Somes and Quail islands were used to treat victims of the 1918-1919 influenza pandemic.
The scale of the so-called Spanish Influenza pandemic, which infected about 40 per cent of the global population and resulted in an estimated 50 million deaths, took New Zealand by surprise. The country had been exposed to influenza before, but the new strain was deadly, killing a total of almost 8600 people in less than two months.
Health authorities coordinated a national response to handle the virus, forming a national committee to coordinate relief throughout towns across the country.
Officials learnt well from this, and response plans have come a long way since.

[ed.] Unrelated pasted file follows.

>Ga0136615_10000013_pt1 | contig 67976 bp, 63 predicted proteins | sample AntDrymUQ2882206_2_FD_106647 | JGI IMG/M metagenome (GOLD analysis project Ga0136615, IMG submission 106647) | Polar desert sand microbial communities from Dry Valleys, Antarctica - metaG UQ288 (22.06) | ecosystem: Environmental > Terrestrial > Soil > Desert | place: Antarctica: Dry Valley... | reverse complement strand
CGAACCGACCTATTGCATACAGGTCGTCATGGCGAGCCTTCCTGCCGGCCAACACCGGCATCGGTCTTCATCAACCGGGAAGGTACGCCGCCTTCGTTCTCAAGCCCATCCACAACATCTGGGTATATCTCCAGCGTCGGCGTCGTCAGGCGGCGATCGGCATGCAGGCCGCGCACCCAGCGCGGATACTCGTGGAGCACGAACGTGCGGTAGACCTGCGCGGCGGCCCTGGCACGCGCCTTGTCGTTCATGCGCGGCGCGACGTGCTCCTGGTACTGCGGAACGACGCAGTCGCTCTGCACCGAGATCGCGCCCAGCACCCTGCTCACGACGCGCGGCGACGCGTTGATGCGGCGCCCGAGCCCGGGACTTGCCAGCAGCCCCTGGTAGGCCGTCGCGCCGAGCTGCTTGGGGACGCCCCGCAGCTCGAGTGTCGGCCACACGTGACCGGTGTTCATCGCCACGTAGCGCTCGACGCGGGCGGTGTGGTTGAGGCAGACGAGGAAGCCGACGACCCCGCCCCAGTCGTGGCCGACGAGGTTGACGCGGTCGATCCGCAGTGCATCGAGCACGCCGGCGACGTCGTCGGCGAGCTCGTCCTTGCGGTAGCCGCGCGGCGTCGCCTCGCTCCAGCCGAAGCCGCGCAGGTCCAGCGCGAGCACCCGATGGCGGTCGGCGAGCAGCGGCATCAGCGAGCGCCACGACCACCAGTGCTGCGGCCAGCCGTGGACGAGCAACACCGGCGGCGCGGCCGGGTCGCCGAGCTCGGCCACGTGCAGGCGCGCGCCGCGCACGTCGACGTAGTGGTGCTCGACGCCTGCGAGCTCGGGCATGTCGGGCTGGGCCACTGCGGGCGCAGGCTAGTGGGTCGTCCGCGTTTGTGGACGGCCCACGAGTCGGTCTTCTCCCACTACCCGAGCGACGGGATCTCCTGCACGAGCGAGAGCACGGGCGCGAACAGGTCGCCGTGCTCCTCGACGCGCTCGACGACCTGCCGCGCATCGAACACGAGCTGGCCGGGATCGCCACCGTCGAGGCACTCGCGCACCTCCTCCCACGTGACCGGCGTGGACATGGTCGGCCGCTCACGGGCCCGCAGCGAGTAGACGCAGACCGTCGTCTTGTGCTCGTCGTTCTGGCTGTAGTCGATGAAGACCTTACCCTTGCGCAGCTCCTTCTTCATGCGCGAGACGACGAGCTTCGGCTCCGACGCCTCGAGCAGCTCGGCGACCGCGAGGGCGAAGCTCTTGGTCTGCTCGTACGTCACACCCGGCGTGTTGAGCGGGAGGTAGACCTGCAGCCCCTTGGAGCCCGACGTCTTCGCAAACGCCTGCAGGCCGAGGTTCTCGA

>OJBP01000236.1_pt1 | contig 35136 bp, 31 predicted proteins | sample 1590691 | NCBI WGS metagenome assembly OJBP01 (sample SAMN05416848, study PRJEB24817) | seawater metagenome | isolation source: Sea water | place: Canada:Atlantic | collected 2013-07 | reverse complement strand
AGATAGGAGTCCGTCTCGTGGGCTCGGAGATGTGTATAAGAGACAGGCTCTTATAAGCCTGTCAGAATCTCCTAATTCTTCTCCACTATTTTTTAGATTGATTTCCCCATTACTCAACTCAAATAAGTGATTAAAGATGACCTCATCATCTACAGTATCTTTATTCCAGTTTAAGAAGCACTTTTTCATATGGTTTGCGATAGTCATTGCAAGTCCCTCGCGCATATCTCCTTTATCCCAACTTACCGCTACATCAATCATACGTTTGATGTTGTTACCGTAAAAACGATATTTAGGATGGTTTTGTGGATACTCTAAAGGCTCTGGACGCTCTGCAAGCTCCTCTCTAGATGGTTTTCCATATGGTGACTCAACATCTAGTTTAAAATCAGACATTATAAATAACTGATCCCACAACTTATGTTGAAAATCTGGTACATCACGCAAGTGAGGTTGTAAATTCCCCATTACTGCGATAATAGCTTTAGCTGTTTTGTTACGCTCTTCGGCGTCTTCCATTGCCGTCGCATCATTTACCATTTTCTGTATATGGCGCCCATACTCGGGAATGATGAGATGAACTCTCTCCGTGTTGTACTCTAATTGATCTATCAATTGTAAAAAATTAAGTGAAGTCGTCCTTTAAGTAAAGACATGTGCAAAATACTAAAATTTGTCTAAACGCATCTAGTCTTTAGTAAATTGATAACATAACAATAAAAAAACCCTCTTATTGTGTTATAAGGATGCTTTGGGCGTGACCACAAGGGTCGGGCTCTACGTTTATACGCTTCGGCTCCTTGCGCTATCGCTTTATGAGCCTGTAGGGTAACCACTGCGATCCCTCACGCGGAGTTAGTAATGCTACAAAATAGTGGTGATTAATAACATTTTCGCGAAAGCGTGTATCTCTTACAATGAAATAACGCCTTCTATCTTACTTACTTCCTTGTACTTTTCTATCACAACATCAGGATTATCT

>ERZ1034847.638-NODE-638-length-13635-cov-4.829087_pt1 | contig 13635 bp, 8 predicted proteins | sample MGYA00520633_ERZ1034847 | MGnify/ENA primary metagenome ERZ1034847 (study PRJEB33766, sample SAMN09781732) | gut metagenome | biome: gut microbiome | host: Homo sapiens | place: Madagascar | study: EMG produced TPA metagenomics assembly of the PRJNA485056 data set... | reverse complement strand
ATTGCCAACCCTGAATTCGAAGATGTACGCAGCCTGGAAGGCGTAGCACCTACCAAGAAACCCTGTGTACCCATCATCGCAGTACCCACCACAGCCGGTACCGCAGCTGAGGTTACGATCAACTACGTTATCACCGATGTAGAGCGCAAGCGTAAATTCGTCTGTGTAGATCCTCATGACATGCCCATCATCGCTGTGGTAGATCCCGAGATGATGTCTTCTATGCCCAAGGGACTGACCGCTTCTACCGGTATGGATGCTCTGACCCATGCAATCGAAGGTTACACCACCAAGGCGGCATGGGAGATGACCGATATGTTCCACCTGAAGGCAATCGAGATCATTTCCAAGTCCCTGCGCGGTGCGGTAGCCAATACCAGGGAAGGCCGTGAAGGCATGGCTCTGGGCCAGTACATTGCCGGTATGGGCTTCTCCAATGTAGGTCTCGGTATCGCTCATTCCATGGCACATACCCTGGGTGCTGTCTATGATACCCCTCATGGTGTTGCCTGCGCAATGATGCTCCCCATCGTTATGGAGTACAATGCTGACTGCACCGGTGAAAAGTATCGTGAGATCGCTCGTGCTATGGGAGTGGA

The 2009 H1N1 virus, or swine flu, pandemic killed more than a 250,000 people worldwide, and was recorded as being responsible for 20 deaths here.
In the wake of that outbreak, the Ministry of Health developed a comprehensive influenza pandemic plan based around a six-stage strategy.
The first three action stages are forward planning, border management, cluster control, while the remaining stages focus on pandemic management, post-peak management, and recovery.
According to the plan, an influenza pandemic is the most likely event to cause a large-scale health emergency.
Dr McGrath says a pandemic is caused by a new virus or bacteria that people do not have immunity to, such as a new flu strain, but it has to be able to spread easily.
"You don't have that with Ebola, Ebola isn't easy to spread - it's not spread through the air, like flu or measles "